From the celebrated author of The Secret Life of Bees, a #1 New York Times bestselling novel about two unforgettable American women. Writing at the height of her narrative and imaginative gifts, Sue Monk Kidd presents a masterpiece of hope, daring, the quest for freedom, and the desire to have a voice in the world. Hetty “Handful” Grimke, an urban slave in early nineteenth century Charleston, yearns for life beyond the suffocating walls that enclose her within the wealthy Grimke household. The Grimke’s daughter, Sarah, has known from an early age she is meant to do something large in the world, but she is hemmed in by the limits imposed on women. Kidd’s sweeping novel is set in motion on Sarah’s eleventh birthday, when she is given ownership of ten year old Handful, who is to be her handmaid. We follow their remarkable journeys over the next thirty five years, as both strive for a life of their own, dramatically shaping each other’s destinies and forming a complex relationship marked by guilt, defiance, estrangement and the uneasy ways of love. As the stories build to a riveting climax, Handful will endure loss and sorrow, finding courage and a sense of self in the process. Sarah will experience crushed hopes, betrayal, unrequited love, and ostracism before leaving Charleston to find her place alongside her fearless younger sister, Angelina, as one of the early pioneers in the abolition and women’s rights movements. Inspired by the historical figure of Sarah Grimke, Kidd goes beyond the record to flesh out the rich interior lives of all of her characters, both real and invented, including Handful’s cunning mother, Charlotte, who courts danger in her search for something better. This exquisitely written novel is a triumph of storytelling that looks with unswerving eyes at a devastating wound in American history, through women whose struggles for liberation, empowerment, and expression will leave no reader unmoved. From the Trade Paperback edition.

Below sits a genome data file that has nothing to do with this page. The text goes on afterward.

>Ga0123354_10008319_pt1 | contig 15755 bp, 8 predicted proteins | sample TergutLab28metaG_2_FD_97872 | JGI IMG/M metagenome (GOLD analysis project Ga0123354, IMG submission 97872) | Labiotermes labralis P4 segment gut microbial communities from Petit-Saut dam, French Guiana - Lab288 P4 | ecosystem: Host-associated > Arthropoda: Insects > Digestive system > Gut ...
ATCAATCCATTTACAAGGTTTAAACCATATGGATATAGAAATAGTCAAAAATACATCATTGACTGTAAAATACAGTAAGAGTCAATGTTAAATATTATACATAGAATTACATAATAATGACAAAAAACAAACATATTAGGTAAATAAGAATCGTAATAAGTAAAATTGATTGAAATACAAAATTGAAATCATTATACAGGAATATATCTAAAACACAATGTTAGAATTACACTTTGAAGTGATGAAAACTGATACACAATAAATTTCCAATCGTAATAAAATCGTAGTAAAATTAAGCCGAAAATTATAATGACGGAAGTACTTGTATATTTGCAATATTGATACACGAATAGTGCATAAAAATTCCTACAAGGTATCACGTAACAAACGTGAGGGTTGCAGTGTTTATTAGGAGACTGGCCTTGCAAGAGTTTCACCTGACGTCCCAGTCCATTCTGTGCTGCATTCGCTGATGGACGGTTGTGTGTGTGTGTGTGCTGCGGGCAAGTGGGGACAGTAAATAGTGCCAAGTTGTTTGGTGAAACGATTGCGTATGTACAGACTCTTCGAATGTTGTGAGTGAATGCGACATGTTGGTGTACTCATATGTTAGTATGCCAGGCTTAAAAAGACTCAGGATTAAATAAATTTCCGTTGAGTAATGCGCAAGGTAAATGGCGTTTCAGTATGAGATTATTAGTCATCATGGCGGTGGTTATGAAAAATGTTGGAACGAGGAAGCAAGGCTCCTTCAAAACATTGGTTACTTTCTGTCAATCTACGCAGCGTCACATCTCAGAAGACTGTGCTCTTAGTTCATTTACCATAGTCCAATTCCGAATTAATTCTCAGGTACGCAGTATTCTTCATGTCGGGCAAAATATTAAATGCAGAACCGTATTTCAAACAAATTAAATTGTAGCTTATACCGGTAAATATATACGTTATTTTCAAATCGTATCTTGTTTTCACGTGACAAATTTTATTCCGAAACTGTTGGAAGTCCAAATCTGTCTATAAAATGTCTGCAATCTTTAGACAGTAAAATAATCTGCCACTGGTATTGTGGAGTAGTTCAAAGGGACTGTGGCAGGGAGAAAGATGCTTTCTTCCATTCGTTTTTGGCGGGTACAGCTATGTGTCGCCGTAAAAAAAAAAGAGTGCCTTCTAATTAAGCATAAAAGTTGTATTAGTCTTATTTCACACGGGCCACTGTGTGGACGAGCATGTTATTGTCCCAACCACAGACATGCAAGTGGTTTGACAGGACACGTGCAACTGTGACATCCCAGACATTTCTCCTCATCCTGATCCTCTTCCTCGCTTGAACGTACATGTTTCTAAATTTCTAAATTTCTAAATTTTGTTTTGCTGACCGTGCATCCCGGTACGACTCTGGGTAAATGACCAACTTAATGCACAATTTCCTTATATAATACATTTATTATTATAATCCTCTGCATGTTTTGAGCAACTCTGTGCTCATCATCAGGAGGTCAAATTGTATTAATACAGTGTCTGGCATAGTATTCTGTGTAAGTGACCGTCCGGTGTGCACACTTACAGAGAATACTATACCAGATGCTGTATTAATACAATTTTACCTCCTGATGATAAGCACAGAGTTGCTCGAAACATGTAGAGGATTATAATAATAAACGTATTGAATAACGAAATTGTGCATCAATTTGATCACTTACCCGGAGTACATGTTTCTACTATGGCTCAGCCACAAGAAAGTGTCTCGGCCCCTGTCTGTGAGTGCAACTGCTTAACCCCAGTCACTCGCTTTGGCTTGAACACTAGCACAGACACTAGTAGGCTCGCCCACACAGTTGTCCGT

The newest Oprah’s Book Club 2.0 selection: this special eBook edition of The Invention of Wings by Sue Monk Kidd features exclusive content, including Oprah’s personal notes highlighted within the text, and a reading group guide. Writing at the height of her narrative and imaginative gifts, Sue Monk Kidd presents a masterpiece of hope, daring, the quest for freedom, and the desire to have a voice in the world. Hetty “Handful” Grimke, an urban slave in early nineteenth century Charleston, yearns for life beyond the suffocating walls that enclose her within the wealthy Grimke household. The Grimke’s daughter, Sarah, has known from an early age she is meant to do something large in the world, but she is hemmed in by the limits imposed on women. Kidd’s sweeping novel is set in motion on Sarah’s eleventh birthday, when she is given ownership of ten year old Handful, who is to be her handmaid. We follow their remarkable journeys over the next thirty five years, as both strive for a life of their own, dramatically shaping each other’s destinies and forming a complex relationship marked by guilt, defiance, estrangement and the uneasy ways of love. As the stories build to a riveting climax, Handful will endure loss and sorrow, finding courage and a sense of self in the process. Sarah will experience crushed hopes, betrayal, unrequited love, and ostracism before leaving Charleston to find her place alongside her fearless younger sister, Angelina, as one of the early pioneers in the abolition and women’s rights movements. Inspired by the historical figure of Sarah Grimke, Kidd goes beyond the record to flesh out the rich interior lives of all of her characters, both real and invented, including Handful’s cunning mother, Charlotte, who courts danger in her search for something better. This exquisitely written novel is a triumph of storytelling that looks with unswerving eyes at a devastating wound in American history, through women whose struggles for liberation, empowerment, and expression will leave no reader unmoved. Please note there is another digital edition available without Oprah’s notes. Go to Oprah.com/bookclub for more OBC 2.0 content
Author: Sue Monk Kidd
Publisher: Hachette UK
Release Date: 2014-01-07